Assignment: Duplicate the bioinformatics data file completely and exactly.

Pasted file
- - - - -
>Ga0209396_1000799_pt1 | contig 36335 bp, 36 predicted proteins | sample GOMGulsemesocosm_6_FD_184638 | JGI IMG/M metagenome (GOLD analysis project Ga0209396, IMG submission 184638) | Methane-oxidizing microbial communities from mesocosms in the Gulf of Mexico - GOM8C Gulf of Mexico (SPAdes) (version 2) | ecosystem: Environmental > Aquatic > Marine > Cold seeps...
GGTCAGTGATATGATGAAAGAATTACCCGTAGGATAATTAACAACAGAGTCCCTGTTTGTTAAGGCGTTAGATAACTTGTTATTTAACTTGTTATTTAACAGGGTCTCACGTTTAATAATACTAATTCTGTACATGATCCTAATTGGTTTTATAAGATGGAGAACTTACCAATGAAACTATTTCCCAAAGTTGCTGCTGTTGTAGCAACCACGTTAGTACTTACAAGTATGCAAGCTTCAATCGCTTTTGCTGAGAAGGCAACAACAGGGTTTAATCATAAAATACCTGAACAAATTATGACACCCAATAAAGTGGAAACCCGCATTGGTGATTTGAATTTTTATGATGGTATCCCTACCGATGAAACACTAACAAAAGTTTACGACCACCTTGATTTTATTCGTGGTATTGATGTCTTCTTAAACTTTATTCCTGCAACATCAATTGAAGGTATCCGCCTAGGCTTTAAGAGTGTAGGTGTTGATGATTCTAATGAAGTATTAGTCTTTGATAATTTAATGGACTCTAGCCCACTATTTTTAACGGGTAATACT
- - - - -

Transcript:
>Ga0209396_1000799_pt1 | contig 36335 bp, 36 predicted proteins | sample GOMGulsemesocosm_6_FD_184638 | JGI IMG/M metagenome (GOLD analysis project Ga0209396, IMG submission 184638) | Methane-oxidizing microbial communities from mesocosms in the Gulf of Mexico - GOM8C Gulf of Mexico (SPAdes) (version 2) | ecosystem: Environmental > Aquatic > Marine > Cold seeps...
GGTCAGTGATATGATGAAAGAATTACCCGTAGGATAATTAACAACAGAGTCCCTGTTTGTTAAGGCGTTAGATAACTTGTTATTTAACTTGTTATTTAACAGGGTCTCACGTTTAATAATACTAATTCTGTACATGATCCTAATTGGTTTTATAAGATGGAGAACTTACCAATGAAACTATTTCCCAAAGTTGCTGCTGTTGTAGCAACCACGTTAGTACTTACAAGTATGCAAGCTTCAATCGCTTTTGCTGAGAAGGCAACAACAGGGTTTAATCATAAAATACCTGAACAAATTATGACACCCAATAAAGTGGAAACCCGCATTGGTGATTTGAATTTTTATGATGGTATCCCTACCGATGAAACACTAACAAAAGTTTACGACCACCTTGATTTTATTCGTGGTATTGATGTCTTCTTAAACTTTATTCCTGCAACATCAATTGAAGGTATCCGCCTAGGCTTTAAGAGTGTAGGTGTTGATGATTCTAATGAAGTATTAGTCTTTGATAATTTAATGGACTCTAGCCCACTATTTTTAACGGGTAATACT